Here’s a pie chart Bill Thompson’s campaign is sending out in an effort to dispel the notion that Michael Bloomberg is independent.
The chart purports to show that 88 percent of Bloomberg’s political contributions since 2002 has gone to the Republican Party.
The Thompson campaign also sent out a video, subtly entitled “Bloomberg Loves Bush,” of Bloomberg’s appearance at the 2004 Republican National Convention, which was held in Manhattan.
Whether or not the data becomes more compelling in graph form, the political intent is clear. It’s a familiar tack, using what is, on paper, the mayor’s biggest liability.
It’s not a new idea. Note the similarity of this line of criticism to one that was leveled against Bloomberg in the run-up to the 2005 mayoral race, which he ended up winning convincingly. In a 2003 poll, Democrats saw that tying Bloomberg to the Republican Party drove his negatives through the roof, and increased the lead any generic Democrat had over Bloomberg in head-to-head match-ups.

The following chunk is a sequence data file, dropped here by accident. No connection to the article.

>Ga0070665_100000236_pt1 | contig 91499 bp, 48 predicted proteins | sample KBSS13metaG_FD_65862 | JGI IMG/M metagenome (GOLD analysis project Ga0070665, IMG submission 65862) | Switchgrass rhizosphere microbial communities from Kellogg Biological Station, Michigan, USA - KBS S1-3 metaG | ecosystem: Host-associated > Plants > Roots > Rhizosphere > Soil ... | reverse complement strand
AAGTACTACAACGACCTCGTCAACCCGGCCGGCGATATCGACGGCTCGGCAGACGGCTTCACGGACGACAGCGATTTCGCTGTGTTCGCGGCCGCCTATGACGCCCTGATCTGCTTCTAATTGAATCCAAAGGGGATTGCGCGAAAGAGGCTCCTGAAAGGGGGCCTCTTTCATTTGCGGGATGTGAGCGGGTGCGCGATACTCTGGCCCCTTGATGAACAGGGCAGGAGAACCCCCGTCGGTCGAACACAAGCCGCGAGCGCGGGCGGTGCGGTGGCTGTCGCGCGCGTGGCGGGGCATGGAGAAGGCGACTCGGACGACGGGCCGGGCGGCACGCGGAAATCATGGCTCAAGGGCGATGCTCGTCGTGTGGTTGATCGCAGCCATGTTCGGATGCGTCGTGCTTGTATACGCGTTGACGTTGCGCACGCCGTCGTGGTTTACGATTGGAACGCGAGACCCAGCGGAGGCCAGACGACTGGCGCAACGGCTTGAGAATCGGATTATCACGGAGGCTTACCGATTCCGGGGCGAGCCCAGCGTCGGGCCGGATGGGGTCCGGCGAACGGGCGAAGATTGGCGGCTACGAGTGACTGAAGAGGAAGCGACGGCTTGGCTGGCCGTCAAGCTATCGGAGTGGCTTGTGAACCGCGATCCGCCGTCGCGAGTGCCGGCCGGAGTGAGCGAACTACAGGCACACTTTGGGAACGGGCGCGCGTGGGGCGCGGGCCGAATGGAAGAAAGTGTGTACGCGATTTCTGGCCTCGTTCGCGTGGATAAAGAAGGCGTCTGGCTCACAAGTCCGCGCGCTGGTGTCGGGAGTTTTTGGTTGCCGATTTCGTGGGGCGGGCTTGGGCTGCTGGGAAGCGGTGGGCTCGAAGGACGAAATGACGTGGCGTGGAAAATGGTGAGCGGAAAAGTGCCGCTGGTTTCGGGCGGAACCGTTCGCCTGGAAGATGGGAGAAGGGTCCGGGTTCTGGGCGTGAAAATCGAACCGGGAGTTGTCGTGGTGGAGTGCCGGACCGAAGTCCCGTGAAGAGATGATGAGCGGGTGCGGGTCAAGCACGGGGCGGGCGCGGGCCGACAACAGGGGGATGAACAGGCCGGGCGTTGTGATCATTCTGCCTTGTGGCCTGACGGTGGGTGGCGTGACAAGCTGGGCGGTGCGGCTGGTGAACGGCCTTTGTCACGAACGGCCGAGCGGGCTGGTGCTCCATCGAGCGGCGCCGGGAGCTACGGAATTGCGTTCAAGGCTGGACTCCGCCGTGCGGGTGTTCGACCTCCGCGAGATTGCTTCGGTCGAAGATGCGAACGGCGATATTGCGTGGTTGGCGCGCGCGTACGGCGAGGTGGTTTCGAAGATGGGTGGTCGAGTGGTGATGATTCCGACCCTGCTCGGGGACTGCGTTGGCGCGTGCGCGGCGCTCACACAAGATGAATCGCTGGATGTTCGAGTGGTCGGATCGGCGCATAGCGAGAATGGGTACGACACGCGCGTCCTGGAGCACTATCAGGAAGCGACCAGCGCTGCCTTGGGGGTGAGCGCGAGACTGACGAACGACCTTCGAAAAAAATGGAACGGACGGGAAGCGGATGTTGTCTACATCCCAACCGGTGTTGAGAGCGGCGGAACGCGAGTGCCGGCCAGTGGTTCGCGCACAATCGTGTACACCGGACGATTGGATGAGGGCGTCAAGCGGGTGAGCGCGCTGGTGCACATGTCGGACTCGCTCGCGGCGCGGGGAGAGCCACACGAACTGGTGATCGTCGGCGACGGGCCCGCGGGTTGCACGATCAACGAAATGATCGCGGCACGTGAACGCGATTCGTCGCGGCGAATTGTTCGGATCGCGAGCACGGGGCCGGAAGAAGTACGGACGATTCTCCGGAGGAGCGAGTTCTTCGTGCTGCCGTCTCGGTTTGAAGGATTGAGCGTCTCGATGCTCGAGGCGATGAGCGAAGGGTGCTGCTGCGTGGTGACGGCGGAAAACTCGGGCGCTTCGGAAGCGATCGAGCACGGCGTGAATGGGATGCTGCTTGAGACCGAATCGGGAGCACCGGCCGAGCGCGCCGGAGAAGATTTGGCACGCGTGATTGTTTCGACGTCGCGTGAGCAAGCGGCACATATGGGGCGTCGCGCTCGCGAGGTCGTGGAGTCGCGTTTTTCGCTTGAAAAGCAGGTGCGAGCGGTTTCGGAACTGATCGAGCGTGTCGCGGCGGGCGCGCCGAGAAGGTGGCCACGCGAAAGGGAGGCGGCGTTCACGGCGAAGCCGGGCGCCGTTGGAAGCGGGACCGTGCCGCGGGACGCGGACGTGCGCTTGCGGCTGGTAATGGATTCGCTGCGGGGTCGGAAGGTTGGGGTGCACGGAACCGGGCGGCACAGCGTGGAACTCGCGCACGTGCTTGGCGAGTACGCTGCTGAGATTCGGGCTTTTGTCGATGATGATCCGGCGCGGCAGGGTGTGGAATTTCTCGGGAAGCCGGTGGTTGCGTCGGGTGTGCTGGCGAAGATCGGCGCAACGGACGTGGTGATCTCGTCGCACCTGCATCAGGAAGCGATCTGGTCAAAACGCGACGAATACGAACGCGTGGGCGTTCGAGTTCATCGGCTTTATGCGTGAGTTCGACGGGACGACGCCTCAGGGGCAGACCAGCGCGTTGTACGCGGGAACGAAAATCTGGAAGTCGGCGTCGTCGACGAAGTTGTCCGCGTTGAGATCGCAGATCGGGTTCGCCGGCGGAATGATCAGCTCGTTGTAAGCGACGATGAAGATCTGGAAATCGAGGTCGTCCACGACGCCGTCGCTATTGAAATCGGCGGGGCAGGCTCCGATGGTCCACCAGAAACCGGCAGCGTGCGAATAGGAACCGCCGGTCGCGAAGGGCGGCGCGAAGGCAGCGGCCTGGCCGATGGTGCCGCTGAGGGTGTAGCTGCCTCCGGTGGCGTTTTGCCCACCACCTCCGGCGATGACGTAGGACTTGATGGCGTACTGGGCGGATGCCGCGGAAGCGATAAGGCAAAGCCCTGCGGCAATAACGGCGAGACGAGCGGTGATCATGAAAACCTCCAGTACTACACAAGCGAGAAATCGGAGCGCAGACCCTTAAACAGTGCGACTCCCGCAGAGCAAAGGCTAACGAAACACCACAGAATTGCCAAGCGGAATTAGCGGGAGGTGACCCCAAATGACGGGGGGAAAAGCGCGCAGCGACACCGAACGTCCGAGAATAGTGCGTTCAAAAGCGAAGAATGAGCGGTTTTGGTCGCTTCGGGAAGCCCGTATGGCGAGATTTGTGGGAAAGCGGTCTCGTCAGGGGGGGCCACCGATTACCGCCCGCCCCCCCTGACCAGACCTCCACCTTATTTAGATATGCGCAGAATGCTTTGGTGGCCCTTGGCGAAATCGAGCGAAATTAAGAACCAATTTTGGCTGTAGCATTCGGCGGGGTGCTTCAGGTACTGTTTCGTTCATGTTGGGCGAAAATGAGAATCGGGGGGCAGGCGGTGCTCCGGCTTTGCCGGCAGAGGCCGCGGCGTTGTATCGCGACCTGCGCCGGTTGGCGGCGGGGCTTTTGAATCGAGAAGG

(From the November 16, 2003 story about that poll: “ In the ‘message-testing’ section of the poll, voters were read a positive assessment of Mr. Bloomberg’s tenure (‘Not a career politician’ who has produced balanced budgets and falling crime) and one of two different attacks. One portrayed him as ‘an out of touch billionaire who can’t relate to the problems of ordinary New Yorkers’ and rattled off a list of unpopular policies, from raising property taxes to closing firehouses. The other reminded voters of the Mayor’s support for President Bush and other Republicans. ‘How can Bloomberg fight for us, when he’s defending the Republican Party line?’ it asks.”)
But, as Freddy Ferrer can tell you, calling Bloomberg a Republican doesn’t necessarily move as many voters to support a real, live Democratic candidate in this overwhelmingly Democratic city as one might think.
“Didn’t Mark Green and Fernando Ferrer run this campaign in 01 and 05?” asked Bloomberg campaign spokesman Howard Wolfson.
Wolfson, in case you forgot, helped push the “out-of-touch billionaire” line when he was the spokesman for the New York State Democratic Party.